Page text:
Is there a gene for boating? Perhaps that would explain why in some families boating is a passion that spans generations, passed down from one to the next.
William Moriarty remembers boating with his father and his grandfather while growing up in southern New England. “I have been on the water since I was a kid,” says Moriarty, 42, owner and president of operations at Bell and Williams, a Massachusetts-based debt-collection service. “We had a 26-foot Sea Ray and then a 34-foot Silverton. I remember having a good time all the time.”
Moriarty later shared ownership of a 22-foot Pro-Line with his grandfather, an avid fisherman — and fishing is another passion that’s been passed along. Moriarty’s most recent boat was a 25-foot Pursuit. Now there’s a fourth boating generation coming along, his 11-year-old son Will. “He’s a fairly avid fisherman,” Moriarty says. “I got him into it a few years ago, and he’s taken to it.”
And they have a new boat to fish. Moriarty took delivery of a 2005 Carolina Classic 35 this past May. The twin-engine express sportfish can get to the offshore fishing grounds in fair weather or foul, or take the family out on a picture-perfect day for a swim and a picnic.
“We’re all very excited. My father’s been on the boat, and my son got to name it,” says Moriarty. (Will appropriately named the boat Fishing Frenzy.) “I plan to take my grandfather out. He’s 88 and still king of the flounder fishermen.”
Moriarty bought the boat from Essex Marine Group (essexmarinect.com) in Essex, Connecticut, for just over $180,000. “The seller was great,” says Moriarty. “He knew everything about the boat, and that was comforting. [Broker] Chris [Keenan] was fantastic, handling the details and issues that can come up. I would do business with him again in a heartbeat.”
Moriarty had been looking at Henriques and Cabo models — “both good boats,” he says — but the Carolina Classic impressed him. “It seemed like a good all-around boat. It has the seaworthy capabilities that I am after. It’s able to run offshore, but I can also bounce around close to shore with the family [which includes his wife and two daughters] aboard or even just stay aboard at the marina.”
The boat had a few other things going for it, too. A big part of the purchase decision was the low hours on the twin 500-hp Cummins diesels — just 300 hours. The boat was also in good condition. “I wanted to get a few years of trouble-free boating,” says Moriarty. “The low hours were very important. And it has a great hull. I could see it was not a canyon boat that had been pounded. It was clean inside, and I love the layout. It has comforts for the family — a big bunk forward, a nice head — and all the fishing gear I was looking for. I was impressed with the workmanship.”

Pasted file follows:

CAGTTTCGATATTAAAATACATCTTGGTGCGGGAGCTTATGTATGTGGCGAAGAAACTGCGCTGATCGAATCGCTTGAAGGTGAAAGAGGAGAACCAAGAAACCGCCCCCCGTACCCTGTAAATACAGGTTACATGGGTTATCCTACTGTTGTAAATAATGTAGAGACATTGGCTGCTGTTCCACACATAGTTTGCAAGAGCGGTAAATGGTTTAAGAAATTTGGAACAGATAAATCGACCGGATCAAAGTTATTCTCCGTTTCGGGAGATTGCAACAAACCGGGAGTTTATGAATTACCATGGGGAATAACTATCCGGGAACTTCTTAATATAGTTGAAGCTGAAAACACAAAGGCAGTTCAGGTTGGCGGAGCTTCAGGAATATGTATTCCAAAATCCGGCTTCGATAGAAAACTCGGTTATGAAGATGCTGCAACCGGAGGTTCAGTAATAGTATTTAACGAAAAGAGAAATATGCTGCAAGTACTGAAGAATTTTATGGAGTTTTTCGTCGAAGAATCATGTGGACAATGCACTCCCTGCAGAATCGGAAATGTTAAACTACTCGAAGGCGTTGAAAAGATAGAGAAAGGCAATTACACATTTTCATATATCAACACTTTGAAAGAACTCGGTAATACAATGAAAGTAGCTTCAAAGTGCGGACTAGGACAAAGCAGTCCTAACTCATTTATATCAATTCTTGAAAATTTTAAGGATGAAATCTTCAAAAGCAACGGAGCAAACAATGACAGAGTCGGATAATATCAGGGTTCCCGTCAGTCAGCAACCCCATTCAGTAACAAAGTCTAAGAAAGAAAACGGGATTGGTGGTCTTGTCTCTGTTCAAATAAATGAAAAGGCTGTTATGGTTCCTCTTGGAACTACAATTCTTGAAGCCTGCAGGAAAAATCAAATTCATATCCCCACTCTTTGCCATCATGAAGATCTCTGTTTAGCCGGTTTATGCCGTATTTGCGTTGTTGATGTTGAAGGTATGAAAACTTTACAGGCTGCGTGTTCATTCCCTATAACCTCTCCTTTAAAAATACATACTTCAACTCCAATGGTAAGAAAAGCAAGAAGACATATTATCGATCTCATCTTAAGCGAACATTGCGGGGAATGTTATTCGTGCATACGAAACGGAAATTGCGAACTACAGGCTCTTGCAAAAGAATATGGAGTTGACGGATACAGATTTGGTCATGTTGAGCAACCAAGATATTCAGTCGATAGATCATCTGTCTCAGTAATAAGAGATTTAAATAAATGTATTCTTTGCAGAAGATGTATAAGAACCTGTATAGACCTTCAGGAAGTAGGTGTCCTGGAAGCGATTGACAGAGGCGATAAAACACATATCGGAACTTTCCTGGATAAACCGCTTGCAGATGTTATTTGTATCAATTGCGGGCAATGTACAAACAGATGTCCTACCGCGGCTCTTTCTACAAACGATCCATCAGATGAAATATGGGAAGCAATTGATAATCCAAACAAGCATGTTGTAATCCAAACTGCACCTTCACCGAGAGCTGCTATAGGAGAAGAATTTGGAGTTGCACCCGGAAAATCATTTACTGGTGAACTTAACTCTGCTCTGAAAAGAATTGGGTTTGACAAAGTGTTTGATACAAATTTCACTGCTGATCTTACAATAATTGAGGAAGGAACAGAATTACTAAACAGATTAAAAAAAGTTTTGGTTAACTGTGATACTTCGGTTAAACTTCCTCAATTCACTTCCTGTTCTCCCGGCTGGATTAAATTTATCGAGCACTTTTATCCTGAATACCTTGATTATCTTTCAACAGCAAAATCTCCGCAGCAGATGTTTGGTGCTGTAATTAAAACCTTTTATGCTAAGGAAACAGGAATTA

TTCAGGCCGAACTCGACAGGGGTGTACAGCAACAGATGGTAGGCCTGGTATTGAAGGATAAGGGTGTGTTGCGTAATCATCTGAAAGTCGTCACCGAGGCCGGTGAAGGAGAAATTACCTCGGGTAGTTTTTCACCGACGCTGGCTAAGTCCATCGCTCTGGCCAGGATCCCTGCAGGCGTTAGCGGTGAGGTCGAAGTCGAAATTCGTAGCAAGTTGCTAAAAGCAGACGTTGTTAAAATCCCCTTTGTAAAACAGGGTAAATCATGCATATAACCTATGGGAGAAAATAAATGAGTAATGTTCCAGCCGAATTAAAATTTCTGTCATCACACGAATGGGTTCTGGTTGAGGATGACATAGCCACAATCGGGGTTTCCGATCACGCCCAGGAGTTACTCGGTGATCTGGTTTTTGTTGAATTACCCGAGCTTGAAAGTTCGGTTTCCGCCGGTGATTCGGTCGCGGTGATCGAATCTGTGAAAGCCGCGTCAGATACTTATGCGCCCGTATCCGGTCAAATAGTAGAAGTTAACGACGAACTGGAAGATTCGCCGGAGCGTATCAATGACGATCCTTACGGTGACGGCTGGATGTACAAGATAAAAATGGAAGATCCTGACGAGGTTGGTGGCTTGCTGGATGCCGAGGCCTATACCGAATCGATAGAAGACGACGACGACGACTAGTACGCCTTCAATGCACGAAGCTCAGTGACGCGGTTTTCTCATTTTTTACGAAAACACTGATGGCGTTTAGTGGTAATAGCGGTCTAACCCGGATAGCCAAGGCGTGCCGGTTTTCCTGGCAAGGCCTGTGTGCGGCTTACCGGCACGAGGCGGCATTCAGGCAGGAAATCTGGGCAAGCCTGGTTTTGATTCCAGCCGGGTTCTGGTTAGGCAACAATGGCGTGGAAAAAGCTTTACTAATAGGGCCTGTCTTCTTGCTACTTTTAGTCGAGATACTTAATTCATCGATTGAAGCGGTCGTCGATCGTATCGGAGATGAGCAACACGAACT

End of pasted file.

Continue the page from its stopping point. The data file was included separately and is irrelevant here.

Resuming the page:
On the trip from Connecticut to his Salisbury, Massachusetts, home waters he ran at 2,100 rpm and made 25 to 26 knots, using 34 to 36 gallons an hour. “She’ll run like that all day in her sleep,” says Moriarty. “The boat has a nice, heavy feel and plenty of power.”
With the boat’s 435-gallon fuel supply, range should not be a problem. Future plans include trips to Stellwagen Bank and Martha’s Vineyard. “We may go to the canyons or fish off the back side of the island,” he says. “I’m even looking to Maine.”
Meanwhile, father and son will be fishing the local waters around Gloucester. And when they’re not out on the water, you may just find them on the boat anyway. “I think we’ll spend the night, watch a game or just hang out,” he says.
“You know, when the sport utility vehicle first came out, it was more than a car — it could do more. To me, this boat is like an SUV. It can do more. We are all very excited.”
The Carolina Classic 35 is a twin-diesel, Carolina-built express fishing boat designed and laid out for serious anglers. A big, open cockpit, full range of fishing gear and upscale interior have made it a popular choice since its introduction almost 20 years ago.
The all-fiberglass modified-vee hull (18-degree transom deadrise), with its distinctive bow flare, provides what the Powerboat Guide calls a “truly outstanding rough-water ride.” Original power was a pair of 450-hp Cummins diesels, for a cruise speed of 25 to 30 mph and a range of 350 to 400 miles.
The cockpit is laid out with rigging and bait stations, a sink and icebox, and in-deck fishboxes. The bridge deck is raised from the cockpit, and the helm is set to starboard, with a pedestal seat. An L-shaped lounge to port provides additional seating. Most boats have a hardtop and a tower with a helm station.
The layout below has sleeping accommodations for four, with an offset double berth forward and a convertible dinette. The galley has a two-burner stove, under-counter refrigerator and room for a microwave or coffee maker. The compact head compartment has a marine head, sink and shower. Cabin fit-and-finish is noteworthy.
Carolina Classic was known for its 25- and 28-foot express fishing boats when company president Marc Privott introduced a 35-footer at the 1997 Fort Lauderdale International Boat Show. The boat was designed as a full-bore fishing machine. “Carolina to the core,” as Privott described it. Prices on the used market begin at $125,000 to $150,000 for early models and run up to $250,000 for more recent models. This past June, newly formed Edenton Boatworks acquired Carolina Classic and Albemarle Boats. North Carolina businessman Scott McLaughlin had acquired Albemarle in 2008 and Carolina Classic in 2011. McLaughlin merged the brands under one umbrella and sustained the businesses through the Great Recession.
LOA: 34 feet, 9 inches
BEAM: 13 feet, 6 inches
DRAFT: 3 feet
WEIGHT: 25,000 pounds
HULL TYPE: modified-vee
PROPULSION: twin diesels
TANKAGE: 435 gallons fuel, 55 gallons water
BUILDER: Carolina Classic Boats, Edenton, North Carolina. carolinaclassicboats.com
This article originally appeared in the August 2015 issue.